• 14 August 2023
  • Carolyn Seidel
  • 0

Houston, TX — Cheryl Hensley, a seasoned librarian in Houston, eagerly anticipated the start of the school year. Having devoted four decades to the city’s public school system, she had meticulously curated her collection at Lockhart Elementary, a predominantly Black school, with $40,000 worth of new books, earning her a prestigious statewide award.

However, the situation took a disappointing turn when Ms. Hensley, 62, received the news that her services were no longer required. Lockhart Elementary’s library was among several slated to be transformed into multipurpose computer spaces, partly designated for disciplinary purposes.

The decision to terminate librarians and essentially close down libraries in some of the city’s most economically challenged schools has ignited considerable controversy. This move was orchestrated by the recently appointed leadership of the Houston public school system, imposed by the administration of Governor Greg Abbott, affecting its 187,000 predominantly Black and Hispanic student population.

Earlier this year, the state of Texas assumed control over the Houston Independent School District, one of the nation’s largest, replacing the elected school board and the superintendent. This decision, long in the making, followed persistent academic struggles, previous allegations of misconduct among school trustees, and legislative changes enabling the state to take over school districts, supported by a moderate Black Democrat from Houston.

Since then, the newly appointed superintendent, Mike Miles, a former Army Ranger, State Department diplomat, and founder of a charter school network, albeit without official certification for the Houston role, has rapidly enacted a novel education strategy for the district. This approach centers on enhancing reading and math performance in numerous elementary and middle schools, aiming to bridge achievement gaps that persist among Houston students and between racial groups.

Acknowledging these disparities, Superintendent Miles stated during a community meeting, “The future is here, and we’re behind. It means we have to do bold things now.”

Takeovers of underperforming school systems by state authorities, though widespread, have shown mixed outcomes, as noted by Beth Schueler, a University of Virginia School of Education professor who has extensively researched the matter. She explained that successful interventions often occurred in districts that were already among the nation’s lowest-performing, and on average, these interventions yielded neutral to negative results.

Given the scope of the takeover in Houston, Schueler believes it could serve as a model or a warning for similar future actions.

As the takeover unfolded, numerous Houston parents and educators, residing in a heavily Democratic city, voiced concerns about their diminished influence over local schools. Some speculated that state Republican leaders aimed to erode support for public education, potentially steering parents towards charter or private schools.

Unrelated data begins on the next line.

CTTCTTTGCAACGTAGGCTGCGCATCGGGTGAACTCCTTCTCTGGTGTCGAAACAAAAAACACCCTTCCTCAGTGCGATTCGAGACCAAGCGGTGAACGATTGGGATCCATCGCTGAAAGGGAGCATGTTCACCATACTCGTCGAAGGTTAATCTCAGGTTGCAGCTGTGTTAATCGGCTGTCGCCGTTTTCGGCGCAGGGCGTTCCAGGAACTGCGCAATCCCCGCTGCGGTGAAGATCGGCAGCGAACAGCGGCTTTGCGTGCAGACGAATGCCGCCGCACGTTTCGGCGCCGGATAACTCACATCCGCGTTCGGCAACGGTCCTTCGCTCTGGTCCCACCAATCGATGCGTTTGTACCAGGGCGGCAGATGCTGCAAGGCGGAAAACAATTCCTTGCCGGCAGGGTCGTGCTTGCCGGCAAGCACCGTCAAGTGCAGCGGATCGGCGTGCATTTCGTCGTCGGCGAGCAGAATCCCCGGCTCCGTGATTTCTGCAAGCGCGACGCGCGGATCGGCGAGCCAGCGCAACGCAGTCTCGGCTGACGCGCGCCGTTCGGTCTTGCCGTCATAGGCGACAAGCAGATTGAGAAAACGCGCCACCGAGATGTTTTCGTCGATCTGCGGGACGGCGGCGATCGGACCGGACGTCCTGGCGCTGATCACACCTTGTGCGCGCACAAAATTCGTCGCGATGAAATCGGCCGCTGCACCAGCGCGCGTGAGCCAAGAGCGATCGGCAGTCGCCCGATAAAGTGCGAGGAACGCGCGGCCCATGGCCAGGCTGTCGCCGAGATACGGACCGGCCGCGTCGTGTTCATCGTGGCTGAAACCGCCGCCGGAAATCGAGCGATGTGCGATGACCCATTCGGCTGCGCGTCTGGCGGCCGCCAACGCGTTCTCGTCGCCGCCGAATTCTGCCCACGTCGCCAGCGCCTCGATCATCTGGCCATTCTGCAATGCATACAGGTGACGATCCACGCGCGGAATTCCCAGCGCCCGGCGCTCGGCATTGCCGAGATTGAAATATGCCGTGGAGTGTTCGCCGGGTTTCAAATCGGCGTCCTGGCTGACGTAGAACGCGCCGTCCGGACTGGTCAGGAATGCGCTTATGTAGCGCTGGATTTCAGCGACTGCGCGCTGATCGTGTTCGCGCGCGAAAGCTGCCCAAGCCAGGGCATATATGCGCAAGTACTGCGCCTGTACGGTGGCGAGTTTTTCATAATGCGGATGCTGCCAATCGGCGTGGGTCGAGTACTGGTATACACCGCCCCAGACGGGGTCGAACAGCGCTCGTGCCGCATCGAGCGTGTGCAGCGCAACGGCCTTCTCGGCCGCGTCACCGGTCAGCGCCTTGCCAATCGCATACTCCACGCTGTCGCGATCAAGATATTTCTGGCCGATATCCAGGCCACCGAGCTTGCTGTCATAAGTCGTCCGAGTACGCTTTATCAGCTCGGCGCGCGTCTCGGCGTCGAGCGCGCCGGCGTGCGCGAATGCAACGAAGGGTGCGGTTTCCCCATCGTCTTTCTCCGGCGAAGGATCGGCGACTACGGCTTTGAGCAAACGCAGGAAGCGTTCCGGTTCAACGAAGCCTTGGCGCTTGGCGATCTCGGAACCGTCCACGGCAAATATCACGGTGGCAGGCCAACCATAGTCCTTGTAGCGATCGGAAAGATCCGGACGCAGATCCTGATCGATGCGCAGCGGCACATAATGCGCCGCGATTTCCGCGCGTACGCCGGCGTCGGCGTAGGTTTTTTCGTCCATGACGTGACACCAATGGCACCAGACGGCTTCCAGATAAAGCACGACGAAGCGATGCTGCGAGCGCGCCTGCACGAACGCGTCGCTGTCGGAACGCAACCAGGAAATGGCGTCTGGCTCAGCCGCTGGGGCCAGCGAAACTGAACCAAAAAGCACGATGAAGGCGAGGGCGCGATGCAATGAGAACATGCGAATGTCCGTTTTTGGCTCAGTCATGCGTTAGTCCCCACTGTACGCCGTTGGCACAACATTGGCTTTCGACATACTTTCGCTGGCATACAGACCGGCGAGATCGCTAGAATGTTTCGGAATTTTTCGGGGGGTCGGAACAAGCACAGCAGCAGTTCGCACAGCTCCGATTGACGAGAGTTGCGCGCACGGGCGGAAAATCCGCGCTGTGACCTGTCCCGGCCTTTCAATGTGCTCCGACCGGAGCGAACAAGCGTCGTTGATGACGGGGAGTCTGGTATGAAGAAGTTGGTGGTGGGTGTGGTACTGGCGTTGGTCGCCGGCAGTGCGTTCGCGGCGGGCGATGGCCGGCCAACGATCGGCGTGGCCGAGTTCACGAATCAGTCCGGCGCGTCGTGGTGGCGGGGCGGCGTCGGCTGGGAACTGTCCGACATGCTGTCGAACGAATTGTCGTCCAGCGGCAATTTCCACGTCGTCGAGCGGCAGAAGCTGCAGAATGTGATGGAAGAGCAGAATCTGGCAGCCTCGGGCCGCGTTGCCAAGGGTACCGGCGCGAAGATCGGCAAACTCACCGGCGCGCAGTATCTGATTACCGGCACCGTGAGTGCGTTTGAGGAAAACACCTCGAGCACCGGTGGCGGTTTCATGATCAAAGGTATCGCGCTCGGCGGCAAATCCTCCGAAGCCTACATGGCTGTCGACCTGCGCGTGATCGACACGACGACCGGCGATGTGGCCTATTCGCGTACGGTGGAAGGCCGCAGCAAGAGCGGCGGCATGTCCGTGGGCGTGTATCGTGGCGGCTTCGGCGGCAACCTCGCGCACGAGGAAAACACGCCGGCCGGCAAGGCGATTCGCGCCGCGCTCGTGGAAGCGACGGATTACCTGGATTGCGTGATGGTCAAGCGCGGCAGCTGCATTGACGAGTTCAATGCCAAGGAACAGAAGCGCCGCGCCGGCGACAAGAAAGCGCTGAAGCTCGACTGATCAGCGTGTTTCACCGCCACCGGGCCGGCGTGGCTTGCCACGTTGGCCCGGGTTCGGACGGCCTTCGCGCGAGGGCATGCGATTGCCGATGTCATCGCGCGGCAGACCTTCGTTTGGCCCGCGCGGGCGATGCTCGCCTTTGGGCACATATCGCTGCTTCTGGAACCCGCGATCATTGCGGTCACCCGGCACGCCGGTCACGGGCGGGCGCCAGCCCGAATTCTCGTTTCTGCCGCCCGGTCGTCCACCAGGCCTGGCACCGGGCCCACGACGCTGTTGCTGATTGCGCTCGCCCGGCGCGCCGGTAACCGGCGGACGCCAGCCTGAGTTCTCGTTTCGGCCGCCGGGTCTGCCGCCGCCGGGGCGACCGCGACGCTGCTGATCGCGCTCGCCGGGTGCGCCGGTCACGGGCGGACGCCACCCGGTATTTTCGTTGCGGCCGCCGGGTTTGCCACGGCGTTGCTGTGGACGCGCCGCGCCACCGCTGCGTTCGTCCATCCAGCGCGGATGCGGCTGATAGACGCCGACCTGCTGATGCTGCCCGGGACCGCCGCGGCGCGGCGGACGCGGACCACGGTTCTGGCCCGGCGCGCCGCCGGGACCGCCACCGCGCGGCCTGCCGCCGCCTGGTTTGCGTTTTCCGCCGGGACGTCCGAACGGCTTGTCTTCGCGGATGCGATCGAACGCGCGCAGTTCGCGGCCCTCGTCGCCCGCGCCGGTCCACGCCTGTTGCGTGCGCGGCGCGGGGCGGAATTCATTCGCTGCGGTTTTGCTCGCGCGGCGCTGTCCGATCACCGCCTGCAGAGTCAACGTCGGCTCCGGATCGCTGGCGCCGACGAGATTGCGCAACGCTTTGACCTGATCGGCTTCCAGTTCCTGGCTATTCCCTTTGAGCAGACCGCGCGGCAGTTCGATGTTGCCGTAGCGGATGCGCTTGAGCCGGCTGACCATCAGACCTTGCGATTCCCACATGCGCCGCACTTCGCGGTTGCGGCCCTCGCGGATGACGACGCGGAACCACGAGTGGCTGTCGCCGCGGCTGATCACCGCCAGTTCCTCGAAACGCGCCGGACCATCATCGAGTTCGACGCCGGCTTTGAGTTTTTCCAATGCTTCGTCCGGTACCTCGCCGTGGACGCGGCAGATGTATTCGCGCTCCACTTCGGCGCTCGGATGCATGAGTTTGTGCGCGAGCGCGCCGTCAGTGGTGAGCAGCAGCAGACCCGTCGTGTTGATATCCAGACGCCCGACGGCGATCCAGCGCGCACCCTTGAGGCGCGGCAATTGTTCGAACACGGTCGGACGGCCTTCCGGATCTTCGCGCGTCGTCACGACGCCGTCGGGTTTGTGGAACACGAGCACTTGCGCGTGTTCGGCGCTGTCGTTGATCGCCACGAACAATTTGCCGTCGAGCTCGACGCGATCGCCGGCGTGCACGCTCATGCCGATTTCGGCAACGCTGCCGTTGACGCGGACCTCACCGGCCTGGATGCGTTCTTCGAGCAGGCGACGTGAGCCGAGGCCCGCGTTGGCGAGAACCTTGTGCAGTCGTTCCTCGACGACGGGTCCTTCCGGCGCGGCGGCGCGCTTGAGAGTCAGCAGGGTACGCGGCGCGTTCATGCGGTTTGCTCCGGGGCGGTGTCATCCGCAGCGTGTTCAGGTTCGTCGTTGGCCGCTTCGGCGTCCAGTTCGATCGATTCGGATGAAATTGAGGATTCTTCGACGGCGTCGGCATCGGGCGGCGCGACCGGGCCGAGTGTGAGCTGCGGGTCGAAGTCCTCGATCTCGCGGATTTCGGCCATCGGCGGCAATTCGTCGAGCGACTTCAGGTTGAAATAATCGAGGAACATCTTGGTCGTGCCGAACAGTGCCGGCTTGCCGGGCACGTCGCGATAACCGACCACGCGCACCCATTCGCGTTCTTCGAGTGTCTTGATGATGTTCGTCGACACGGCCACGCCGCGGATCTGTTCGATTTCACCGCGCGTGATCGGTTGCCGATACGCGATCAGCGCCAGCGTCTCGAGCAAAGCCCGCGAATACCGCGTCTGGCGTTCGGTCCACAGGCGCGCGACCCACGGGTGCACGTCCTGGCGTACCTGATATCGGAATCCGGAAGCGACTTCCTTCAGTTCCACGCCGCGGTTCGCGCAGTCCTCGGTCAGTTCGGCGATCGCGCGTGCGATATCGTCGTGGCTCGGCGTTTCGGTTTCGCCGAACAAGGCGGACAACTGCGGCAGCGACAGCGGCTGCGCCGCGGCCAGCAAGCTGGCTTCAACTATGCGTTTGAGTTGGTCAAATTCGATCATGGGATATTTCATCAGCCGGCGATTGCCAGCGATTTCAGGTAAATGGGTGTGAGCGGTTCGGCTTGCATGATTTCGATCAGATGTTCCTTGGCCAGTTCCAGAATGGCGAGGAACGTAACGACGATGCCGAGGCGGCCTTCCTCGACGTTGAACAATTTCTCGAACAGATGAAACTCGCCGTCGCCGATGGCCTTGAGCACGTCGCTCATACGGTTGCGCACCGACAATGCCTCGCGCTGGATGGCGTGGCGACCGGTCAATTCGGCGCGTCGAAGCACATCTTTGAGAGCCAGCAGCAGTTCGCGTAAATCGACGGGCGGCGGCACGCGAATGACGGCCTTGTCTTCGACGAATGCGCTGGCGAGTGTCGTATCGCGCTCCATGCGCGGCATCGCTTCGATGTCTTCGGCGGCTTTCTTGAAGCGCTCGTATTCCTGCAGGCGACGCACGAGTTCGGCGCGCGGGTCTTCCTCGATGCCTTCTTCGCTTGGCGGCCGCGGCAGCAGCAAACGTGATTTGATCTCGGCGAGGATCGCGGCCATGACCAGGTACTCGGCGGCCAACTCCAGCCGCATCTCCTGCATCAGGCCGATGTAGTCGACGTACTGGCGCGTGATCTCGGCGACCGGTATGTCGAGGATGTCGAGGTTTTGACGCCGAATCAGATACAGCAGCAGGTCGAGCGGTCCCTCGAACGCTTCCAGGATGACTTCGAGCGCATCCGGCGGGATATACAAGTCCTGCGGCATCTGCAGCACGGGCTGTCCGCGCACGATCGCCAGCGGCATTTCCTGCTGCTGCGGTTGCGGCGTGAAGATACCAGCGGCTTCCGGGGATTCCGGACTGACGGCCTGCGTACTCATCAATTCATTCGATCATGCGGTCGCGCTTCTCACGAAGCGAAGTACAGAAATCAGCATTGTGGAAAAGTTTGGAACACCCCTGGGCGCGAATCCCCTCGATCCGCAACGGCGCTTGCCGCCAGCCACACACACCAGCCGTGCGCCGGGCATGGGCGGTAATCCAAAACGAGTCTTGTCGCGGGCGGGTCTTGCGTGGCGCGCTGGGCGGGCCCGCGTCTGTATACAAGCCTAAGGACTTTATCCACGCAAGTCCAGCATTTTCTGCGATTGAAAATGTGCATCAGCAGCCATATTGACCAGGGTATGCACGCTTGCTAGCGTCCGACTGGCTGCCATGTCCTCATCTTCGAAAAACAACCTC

Conversely, other individuals, including parents and ousted board members, contended that the district had not adequately addressed the needs of students in struggling schools. They urged patience with the new leadership.

The state’s intervention commenced in spring, coinciding with Governor Abbott’s advocacy for using state funds to support private school vouchers. Despite this, the governor maintained that his campaign for “parental empowerment” remained separate from the Houston takeover, which he had advocated for since at least 2019. Texas Education Commissioner Mike Morath justified the takeover as essential to prompt swift changes in the most underperforming schools, despite progress made prior to the intervention. The district had earned a “B” grade from the state the previous year.

With the first day of school looming on August 28, opposition to the takeover has grown increasingly vocal. In recent weeks, more than 200 protesters gathered outside the district headquarters. One sign read, “Houston Occupied School District,” while another proclaimed, “Even prisons have libraries.”

Jessica Campos, a concerned parent from Pugh Elementary, a dual-language Spanish school slated for immediate transformation, expressed her apprehensions: “It doesn’t feel right. I lose sleep over this. It’s a serious thing. These are our children, and we’re not having a say in our children’s education, and that is not OK.”

The newly established state administration aims to establish a fresh educational framework in elementary and middle schools that funnel into underperforming high schools. This approach focuses on strengthening reading and math skills, incentivizing teachers with improved student scores on standardized tests, and delegating time-consuming tasks, such as grading and lesson planning, to support staff. Additionally, community members will be recruited to teach elective courses, including photography and spin classes.